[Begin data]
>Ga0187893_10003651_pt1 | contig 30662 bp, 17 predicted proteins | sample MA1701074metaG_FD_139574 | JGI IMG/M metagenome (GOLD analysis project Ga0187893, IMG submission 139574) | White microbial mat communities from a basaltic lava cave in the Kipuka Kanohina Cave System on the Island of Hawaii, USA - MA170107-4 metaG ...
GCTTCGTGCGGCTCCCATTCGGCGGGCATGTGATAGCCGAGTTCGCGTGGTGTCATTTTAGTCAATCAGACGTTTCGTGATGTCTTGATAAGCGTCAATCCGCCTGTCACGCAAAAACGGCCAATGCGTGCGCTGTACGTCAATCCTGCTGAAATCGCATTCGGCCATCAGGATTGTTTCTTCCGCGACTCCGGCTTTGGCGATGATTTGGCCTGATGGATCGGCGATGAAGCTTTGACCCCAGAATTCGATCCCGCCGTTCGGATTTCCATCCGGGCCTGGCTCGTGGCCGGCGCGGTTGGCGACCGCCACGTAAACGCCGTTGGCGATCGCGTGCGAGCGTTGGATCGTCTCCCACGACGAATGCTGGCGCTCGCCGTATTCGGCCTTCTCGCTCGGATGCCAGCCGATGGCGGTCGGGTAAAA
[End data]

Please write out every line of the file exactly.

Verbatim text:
>Ga0187893_10003651_pt1 | contig 30662 bp, 17 predicted proteins | sample MA1701074metaG_FD_139574 | JGI IMG/M metagenome (GOLD analysis project Ga0187893, IMG submission 139574) | White microbial mat communities from a basaltic lava cave in the Kipuka Kanohina Cave System on the Island of Hawaii, USA - MA170107-4 metaG ...
GCTTCGTGCGGCTCCCATTCGGCGGGCATGTGATAGCCGAGTTCGCGTGGTGTCATTTTAGTCAATCAGACGTTTCGTGATGTCTTGATAAGCGTCAATCCGCCTGTCACGCAAAAACGGCCAATGCGTGCGCTGTACGTCAATCCTGCTGAAATCGCATTCGGCCATCAGGATTGTTTCTTCCGCGACTCCGGCTTTGGCGATGATTTGGCCTGATGGATCGGCGATGAAGCTTTGACCCCAGAATTCGATCCCGCCGTTCGGATTTCCATCCGGGCCTGGCTCGTGGCCGGCGCGGTTGGCGACCGCCACGTAAACGCCGTTGGCGATCGCGTGCGAGCGTTGGATCGTCTCCCACGACGAATGCTGGCGCTCGCCGTATTCGGCCTTCTCGCTCGGATGCCAGCCGATGGCGGTCGGGTAAAA